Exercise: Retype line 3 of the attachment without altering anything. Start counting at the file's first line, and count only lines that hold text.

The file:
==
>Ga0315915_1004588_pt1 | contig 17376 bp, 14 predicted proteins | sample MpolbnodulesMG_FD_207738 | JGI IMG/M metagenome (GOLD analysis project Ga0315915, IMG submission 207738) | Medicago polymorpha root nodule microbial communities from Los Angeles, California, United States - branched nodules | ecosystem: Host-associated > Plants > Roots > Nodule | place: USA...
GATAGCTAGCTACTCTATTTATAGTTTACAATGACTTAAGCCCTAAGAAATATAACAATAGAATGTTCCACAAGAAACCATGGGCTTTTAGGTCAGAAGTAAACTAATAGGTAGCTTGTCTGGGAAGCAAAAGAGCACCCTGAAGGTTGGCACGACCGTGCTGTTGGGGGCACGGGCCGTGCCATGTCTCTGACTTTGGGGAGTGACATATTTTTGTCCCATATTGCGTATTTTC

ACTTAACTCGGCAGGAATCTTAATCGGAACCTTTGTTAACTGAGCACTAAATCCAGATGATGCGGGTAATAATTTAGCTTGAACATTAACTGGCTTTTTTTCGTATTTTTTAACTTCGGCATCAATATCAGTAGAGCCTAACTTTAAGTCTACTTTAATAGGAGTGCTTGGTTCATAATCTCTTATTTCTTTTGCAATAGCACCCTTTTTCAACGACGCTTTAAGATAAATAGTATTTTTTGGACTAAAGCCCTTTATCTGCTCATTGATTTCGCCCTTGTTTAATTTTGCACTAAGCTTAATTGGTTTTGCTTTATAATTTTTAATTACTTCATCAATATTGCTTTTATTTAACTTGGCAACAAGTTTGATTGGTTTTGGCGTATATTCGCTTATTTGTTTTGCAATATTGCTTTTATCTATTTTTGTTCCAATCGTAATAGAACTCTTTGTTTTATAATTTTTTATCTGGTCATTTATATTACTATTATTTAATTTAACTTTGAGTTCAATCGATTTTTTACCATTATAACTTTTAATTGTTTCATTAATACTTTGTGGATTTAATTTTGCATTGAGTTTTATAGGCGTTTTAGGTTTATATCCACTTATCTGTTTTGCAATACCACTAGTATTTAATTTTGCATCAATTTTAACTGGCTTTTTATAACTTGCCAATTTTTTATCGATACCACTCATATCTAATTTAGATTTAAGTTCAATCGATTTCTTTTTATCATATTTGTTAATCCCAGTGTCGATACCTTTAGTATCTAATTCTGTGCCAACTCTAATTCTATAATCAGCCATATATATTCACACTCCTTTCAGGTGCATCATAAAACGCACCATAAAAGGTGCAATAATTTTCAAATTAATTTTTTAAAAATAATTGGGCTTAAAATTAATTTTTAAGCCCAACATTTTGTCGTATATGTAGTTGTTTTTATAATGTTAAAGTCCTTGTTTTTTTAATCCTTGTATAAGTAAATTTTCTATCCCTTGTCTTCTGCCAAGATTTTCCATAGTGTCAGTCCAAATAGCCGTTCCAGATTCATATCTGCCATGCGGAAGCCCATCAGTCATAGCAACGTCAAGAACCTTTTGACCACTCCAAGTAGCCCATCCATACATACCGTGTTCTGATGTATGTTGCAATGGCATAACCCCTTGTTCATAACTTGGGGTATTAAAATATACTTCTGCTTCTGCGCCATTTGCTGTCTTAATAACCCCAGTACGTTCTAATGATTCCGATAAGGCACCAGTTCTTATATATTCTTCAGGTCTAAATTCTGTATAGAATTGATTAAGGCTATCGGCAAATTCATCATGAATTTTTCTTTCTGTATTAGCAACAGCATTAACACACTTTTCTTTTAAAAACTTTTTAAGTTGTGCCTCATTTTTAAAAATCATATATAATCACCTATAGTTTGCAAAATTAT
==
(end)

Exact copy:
ACTTAACTCGGCAGGAATCTTAATCGGAACCTTTGTTAACTGAGCACTAAATCCAGATGATGCGGGTAATAATTTAGCTTGAACATTAACTGGCTTTTTTTCGTATTTTTTAACTTCGGCATCAATATCAGTAGAGCCTAACTTTAAGTCTACTTTAATAGGAGTGCTTGGTTCATAATCTCTTATTTCTTTTGCAATAGCACCCTTTTTCAACGACGCTTTAAGATAAATAGTATTTTTTGGACTAAAGCCCTTTATCTGCTCATTGATTTCGCCCTTGTTTAATTTTGCACTAAGCTTAATTGGTTTTGCTTTATAATTTTTAATTACTTCATCAATATTGCTTTTATTTAACTTGGCAACAAGTTTGATTGGTTTTGGCGTATATTCGCTTATTTGTTTTGCAATATTGCTTTTATCTATTTTTGTTCCAATCGTAATAGAACTCTTTGTTTTATAATTTTTTATCTGGTCATTTATATTACTATTATTTAATTTAACTTTGAGTTCAATCGATTTTTTACCATTATAACTTTTAATTGTTTCATTAATACTTTGTGGATTTAATTTTGCATTGAGTTTTATAGGCGTTTTAGGTTTATATCCACTTATCTGTTTTGCAATACCACTAGTATTTAATTTTGCATCAATTTTAACTGGCTTTTTATAACTTGCCAATTTTTTATCGATACCACTCATATCTAATTTAGATTTAAGTTCAATCGATTTCTTTTTATCATATTTGTTAATCCCAGTGTCGATACCTTTAGTATCTAATTCTGTGCCAACTCTAATTCTATAATCAGCCATATATATTCACACTCCTTTCAGGTGCATCATAAAACGCACCATAAAAGGTGCAATAATTTTCAAATTAATTTTTTAAAAATAATTGGGCTTAAAATTAATTTTTAAGCCCAACATTTTGTCGTATATGTAGTTGTTTTTATAATGTTAAAGTCCTTGTTTTTTTAATCCTTGTATAAGTAAATTTTCTATCCCTTGTCTTCTGCCAAGATTTTCCATAGTGTCAGTCCAAATAGCCGTTCCAGATTCATATCTGCCATGCGGAAGCCCATCAGTCATAGCAACGTCAAGAACCTTTTGACCACTCCAAGTAGCCCATCCATACATACCGTGTTCTGATGTATGTTGCAATGGCATAACCCCTTGTTCATAACTTGGGGTATTAAAATATACTTCTGCTTCTGCGCCATTTGCTGTCTTAATAACCCCAGTACGTTCTAATGATTCCGATAAGGCACCAGTTCTTATATATTCTTCAGGTCTAAATTCTGTATAGAATTGATTAAGGCTATCGGCAAATTCATCATGAATTTTTCTTTCTGTATTAGCAACAGCATTAACACACTTTTCTTTTAAAAACTTTTTAAGTTGTGCCTCATTTTTAAAAATCATATATAATCACCTATAGTTTGCAAAATTAT